Philip C. Mitchell

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anatomic variant found in 2% of the population. It is a remnant of the vitelline duct, which is usually located on the antimesenteric border of the ileum, within about 60 cm of the terminal ileum. As a congenital variant, Meckel’s diverticula are often found in children and less commonly present in the adult population. The anatomic variant was initially(More)
Postoperative paraoesophageal hiatus hernia occurred in 17 of 253 patients who underwent laparoscopic fundoplication at five different hospitals. Ten patients have undergone subsequent surgical revision, eight by an open technique and two by laparoscopy. This complication may have important implications for the technique of laparoscopic fundoplication, as(More)
Acute paraesophageal hernia is a surgical emergency presenting with sudden chest or abdominal pain, dysphagia, vomiting, retching or significant anemia. Severe cases can present with respiratory failure or systemic sepsis. This can be due to gastric volvulus, incarceration, strangulation, severe bleeding or perforation. Traditionally this has been treated(More)
Laparoscopic splenectomy (LS) has become a safe and feasible procedure for cases involving spleens of normal size. Only a few publications report on the outcome of LS with preoperative splenic artery embolization (SAE) for massive splenomegaly. The authors present their experience in patients with massive splenomegaly who underwent laparoscopic-assisted(More)
During laparoscopic dissection of the oesophagus, the left pleura is easily breached, resulting in pneumothorax. This complication has not been widely reported, although it is likely to be common. Management depends on subsequent cardiorespiratory effects, which are variable. Five cases are reported from an initial experience of 190 laparoscopic Nissen(More)
OBJECTIVE To evaluate early experience with laparoscopic Heller's cardiomyotomy with placement of a Dor patch for achalasia. DESIGN A prospective case series. SETTING A university teaching hospital. PATIENTS Fourteen patients (5 men, 9 women, median age 47 years) with esophageal achalasia, treated between July 1992 and July 1994. INTERVENTIONS(More)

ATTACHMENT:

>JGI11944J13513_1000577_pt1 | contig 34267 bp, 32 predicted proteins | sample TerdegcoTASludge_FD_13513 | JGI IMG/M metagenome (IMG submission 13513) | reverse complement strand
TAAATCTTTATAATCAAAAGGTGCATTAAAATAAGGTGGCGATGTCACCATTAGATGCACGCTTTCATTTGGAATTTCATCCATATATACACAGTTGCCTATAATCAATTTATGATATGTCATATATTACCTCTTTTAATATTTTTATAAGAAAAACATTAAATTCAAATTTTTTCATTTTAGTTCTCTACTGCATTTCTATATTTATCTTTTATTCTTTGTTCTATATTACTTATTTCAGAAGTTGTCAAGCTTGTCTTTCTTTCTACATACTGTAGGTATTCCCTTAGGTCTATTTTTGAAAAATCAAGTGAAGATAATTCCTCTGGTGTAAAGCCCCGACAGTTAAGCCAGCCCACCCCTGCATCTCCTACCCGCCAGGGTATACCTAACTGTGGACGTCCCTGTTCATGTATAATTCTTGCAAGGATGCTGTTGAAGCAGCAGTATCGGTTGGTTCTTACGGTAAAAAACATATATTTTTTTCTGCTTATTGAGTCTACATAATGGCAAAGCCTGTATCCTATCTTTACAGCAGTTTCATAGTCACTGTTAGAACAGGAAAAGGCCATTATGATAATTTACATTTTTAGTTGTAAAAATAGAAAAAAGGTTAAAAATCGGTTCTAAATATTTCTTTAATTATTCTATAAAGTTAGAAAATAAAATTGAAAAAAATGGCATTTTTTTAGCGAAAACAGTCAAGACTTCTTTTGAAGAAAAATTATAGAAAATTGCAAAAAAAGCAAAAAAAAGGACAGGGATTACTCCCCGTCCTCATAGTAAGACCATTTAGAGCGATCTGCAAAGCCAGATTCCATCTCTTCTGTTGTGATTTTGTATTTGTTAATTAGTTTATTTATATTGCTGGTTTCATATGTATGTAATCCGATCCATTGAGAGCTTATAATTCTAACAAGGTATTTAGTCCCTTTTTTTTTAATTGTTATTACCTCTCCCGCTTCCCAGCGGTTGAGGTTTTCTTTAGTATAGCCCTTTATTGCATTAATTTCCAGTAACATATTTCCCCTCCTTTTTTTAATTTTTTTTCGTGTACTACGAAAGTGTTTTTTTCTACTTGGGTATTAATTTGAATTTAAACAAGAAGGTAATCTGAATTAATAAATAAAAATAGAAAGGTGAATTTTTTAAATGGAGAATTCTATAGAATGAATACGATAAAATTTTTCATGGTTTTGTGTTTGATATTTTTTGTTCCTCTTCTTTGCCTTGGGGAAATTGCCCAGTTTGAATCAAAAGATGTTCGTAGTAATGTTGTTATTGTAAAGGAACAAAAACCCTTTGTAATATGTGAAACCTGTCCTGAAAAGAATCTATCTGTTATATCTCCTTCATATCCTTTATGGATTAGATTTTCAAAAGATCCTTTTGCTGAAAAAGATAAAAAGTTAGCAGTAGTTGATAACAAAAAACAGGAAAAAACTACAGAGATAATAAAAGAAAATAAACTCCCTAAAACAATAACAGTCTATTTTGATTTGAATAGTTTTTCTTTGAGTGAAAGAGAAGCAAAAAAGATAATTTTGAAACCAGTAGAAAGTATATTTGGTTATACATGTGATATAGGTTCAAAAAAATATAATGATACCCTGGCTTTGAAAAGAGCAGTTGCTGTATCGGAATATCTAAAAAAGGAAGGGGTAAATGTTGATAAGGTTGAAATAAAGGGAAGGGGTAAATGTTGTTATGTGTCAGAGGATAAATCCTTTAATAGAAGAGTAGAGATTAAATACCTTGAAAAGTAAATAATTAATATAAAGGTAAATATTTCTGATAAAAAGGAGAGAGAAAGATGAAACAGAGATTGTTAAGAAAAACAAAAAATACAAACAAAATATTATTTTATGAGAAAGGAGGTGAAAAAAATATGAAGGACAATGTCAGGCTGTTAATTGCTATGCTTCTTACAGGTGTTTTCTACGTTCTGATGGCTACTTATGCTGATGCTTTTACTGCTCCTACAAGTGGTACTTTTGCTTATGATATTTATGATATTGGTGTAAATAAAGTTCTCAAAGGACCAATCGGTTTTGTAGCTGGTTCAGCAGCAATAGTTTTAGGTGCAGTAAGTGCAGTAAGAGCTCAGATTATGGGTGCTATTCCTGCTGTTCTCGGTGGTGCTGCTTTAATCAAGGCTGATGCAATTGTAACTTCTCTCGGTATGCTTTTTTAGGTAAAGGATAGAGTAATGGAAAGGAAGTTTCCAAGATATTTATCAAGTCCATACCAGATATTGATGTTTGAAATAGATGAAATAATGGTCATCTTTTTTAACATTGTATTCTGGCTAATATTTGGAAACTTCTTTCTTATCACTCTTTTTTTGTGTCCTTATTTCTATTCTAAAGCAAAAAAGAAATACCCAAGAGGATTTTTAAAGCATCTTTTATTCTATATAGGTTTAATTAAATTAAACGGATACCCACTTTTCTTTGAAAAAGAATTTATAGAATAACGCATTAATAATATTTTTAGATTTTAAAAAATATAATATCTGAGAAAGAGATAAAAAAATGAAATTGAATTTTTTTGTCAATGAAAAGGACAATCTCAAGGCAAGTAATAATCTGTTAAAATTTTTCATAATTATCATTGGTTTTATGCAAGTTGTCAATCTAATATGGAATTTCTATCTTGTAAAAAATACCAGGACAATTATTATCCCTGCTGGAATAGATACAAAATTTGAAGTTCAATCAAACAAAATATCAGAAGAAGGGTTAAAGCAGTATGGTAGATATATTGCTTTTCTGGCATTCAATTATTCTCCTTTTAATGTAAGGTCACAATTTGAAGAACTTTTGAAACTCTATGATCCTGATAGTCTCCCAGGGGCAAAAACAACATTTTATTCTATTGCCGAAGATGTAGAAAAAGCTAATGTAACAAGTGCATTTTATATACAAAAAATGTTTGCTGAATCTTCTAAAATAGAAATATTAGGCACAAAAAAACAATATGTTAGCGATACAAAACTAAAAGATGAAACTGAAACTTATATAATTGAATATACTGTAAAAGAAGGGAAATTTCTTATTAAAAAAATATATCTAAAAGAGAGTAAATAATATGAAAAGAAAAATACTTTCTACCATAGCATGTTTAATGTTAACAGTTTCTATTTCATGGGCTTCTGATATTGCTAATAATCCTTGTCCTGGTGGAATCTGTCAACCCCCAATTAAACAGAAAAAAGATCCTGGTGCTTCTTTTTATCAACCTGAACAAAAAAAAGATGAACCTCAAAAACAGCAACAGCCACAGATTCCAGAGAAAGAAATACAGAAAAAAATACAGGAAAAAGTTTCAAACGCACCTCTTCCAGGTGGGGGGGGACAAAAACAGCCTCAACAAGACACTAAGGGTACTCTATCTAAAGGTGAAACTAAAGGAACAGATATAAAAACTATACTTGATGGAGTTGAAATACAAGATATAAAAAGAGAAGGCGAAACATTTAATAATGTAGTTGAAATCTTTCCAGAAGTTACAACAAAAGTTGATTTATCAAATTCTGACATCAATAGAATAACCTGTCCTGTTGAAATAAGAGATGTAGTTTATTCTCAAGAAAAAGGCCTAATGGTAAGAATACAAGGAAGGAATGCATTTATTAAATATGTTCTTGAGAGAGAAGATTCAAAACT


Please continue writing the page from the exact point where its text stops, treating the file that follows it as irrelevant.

Giant cell arteritis is a visually devastating disease that primarily affects the over 55 age group. This granulomatous inflammation affects large and medium-sized arteries anywhere in the body. Systemic manifestations of this disease include: jaw claudication, scalp tenderness, malaise and vertigo. Decreased appetite and/or anorexia may also be seen.(More)
BACKGROUND Venous thromboembolic complications may be more common after laparoscopic surgical techniques, possibly due to changes in venous flow and blood coagulability. METHODS This study assessed fibrinogen, cross-linked fibrin degradation products (D-dimer), prothrombin international normalized ration (INR), activated partial thromboplastic time (APTT)(More)
Presumed ocular histoplasmosis syndrome (POHS) is a commonly observed fungal infection. Ocular findings include peripapillary atrophy, peripheral punched-out lesions, and a macular subretinal neovascular membrane. Laser photocoagulation can be beneficial in reducing visual loss from macular scarring due to subretinal neovascular membranes. Herein we(More)